Proper citation and organization of your research is important for academic and practical purposes. Citation styles outline standard ways of recording references in research papers, memos and legal documents. There are standards for abbreviation, punctuation, italicization and capitalization. There are many citation styles, each one considered standard in different fields
A commonly accepted citation standard for Canadian legal writing is The Canadian Guide to Uniform Legal Citation. It is often known as the McGill Guide. The McGill Guide is in its 9th edition and is available in the library and in Westlaw.
Canadian Legal Citation Style Guides:
American Legal Citation Style Guides:
The Bluebook Quick Style Guide
Bluebook Legal Citation System Guide (Harvard)
There are many citation styles and the library has many citation style guides both online and in print.
Research management tools help you keep track of your research. They can also help you cite sources using proper citation standards—but their output isn't perfect.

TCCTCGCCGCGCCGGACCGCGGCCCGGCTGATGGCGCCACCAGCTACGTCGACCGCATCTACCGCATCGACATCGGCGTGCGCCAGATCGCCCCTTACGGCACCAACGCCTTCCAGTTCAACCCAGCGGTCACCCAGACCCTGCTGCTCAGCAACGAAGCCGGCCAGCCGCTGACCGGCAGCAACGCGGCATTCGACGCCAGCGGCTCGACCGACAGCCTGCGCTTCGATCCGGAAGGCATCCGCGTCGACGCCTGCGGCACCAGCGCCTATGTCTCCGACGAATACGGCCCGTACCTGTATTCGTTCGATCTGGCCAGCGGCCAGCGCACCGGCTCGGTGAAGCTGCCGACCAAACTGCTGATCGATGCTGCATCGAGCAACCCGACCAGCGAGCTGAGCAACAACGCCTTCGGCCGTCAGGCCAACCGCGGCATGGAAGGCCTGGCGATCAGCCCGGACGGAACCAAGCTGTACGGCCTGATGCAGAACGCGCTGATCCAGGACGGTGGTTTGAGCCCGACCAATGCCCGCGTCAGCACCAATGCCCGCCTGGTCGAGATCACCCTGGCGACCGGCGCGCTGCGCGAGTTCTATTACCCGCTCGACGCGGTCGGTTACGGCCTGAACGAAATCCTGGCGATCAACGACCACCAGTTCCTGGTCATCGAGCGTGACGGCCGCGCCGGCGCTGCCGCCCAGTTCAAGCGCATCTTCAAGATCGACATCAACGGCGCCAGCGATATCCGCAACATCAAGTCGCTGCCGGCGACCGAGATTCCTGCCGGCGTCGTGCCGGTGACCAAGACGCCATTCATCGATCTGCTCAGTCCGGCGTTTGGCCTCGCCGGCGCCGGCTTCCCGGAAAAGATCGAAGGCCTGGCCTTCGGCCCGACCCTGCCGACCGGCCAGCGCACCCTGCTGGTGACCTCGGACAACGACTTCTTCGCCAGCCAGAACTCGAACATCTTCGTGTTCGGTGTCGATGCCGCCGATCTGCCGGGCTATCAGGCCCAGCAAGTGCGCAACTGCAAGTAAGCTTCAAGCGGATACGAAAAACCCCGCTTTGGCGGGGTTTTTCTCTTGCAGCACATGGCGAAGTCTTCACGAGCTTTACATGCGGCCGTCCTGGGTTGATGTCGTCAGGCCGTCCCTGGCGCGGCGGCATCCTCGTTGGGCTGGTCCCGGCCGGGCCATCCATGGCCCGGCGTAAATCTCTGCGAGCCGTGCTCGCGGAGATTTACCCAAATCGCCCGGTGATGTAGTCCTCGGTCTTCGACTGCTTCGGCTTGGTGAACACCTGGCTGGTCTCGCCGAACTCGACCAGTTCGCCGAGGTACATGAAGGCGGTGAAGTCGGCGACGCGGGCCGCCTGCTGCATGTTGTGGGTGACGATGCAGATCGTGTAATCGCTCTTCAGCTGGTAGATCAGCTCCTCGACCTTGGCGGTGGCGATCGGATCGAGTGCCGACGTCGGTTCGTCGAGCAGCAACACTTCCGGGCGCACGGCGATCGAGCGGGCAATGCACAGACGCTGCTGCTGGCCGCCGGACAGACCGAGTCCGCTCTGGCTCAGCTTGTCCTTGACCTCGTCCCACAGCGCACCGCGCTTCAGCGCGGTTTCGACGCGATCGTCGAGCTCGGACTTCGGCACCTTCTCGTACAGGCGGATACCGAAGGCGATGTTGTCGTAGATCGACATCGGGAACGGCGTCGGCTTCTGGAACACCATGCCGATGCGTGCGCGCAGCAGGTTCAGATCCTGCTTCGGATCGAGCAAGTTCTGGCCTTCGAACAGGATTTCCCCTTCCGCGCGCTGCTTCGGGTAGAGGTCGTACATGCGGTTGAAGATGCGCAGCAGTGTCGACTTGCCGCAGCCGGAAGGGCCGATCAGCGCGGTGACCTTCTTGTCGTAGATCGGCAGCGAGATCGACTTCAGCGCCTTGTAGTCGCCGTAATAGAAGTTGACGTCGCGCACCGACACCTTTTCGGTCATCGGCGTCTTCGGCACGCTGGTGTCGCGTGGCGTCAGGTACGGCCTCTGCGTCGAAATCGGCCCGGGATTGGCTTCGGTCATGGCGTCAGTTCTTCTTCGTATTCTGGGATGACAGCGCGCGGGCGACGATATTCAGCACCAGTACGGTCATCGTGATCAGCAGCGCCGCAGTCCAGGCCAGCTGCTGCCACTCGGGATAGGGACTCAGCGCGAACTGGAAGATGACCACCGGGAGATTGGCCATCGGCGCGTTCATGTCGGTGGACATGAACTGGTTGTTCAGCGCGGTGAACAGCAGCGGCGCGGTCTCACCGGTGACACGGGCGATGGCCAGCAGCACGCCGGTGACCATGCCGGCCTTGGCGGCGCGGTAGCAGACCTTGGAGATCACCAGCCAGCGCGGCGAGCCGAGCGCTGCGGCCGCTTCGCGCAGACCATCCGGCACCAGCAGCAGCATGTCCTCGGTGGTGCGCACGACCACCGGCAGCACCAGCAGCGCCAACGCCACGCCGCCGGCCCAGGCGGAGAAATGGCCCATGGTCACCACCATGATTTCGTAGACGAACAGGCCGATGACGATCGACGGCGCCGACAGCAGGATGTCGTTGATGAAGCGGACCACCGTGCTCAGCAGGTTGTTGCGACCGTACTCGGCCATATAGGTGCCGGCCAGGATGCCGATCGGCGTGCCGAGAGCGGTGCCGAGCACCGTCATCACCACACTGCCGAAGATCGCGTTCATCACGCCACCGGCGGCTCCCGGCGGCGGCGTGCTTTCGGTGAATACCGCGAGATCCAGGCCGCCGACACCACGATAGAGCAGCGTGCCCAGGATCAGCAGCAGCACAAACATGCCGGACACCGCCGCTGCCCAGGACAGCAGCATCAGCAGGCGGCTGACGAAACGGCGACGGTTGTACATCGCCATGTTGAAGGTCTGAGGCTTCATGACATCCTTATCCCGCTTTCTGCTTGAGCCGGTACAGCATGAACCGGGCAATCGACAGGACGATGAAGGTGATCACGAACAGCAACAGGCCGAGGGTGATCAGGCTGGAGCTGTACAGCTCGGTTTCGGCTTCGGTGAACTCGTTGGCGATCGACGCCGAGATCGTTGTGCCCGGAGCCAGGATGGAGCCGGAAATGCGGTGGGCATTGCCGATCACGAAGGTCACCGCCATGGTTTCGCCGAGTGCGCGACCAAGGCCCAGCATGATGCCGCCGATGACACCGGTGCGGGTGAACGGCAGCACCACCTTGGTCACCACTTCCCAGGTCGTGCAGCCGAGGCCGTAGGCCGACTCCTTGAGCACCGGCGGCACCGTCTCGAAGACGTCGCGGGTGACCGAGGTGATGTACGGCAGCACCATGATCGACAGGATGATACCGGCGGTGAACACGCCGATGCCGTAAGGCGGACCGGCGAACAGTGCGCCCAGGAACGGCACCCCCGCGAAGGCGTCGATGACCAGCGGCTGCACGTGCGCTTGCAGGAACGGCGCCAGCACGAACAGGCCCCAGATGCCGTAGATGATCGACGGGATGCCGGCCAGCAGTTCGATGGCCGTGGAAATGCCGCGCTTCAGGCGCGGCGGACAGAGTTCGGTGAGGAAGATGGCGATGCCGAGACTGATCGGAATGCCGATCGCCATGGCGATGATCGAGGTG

Research management tools are also called
Most reference managers work best with web-based secondary materials or Library records. They are less useful for case law and legislation found on the web.
The subscription legal research databases contain their own research management tools.
Lexbox is a free tool that manages research and formats citations for primary materials accessed in CanLII and the Supreme Court of Canada website. It integrates with an extension to the Chrome browser.
Zotero is a free and open-source citation management tool developed specifically for academic researchers, and it suits the needs of lawyers as well. It outputs citations in the McGill Guide style and is an excellent tool for assembling research materials, especially web-based documents.
Download links, and further information about using Zotero see the Zotero for Law guide.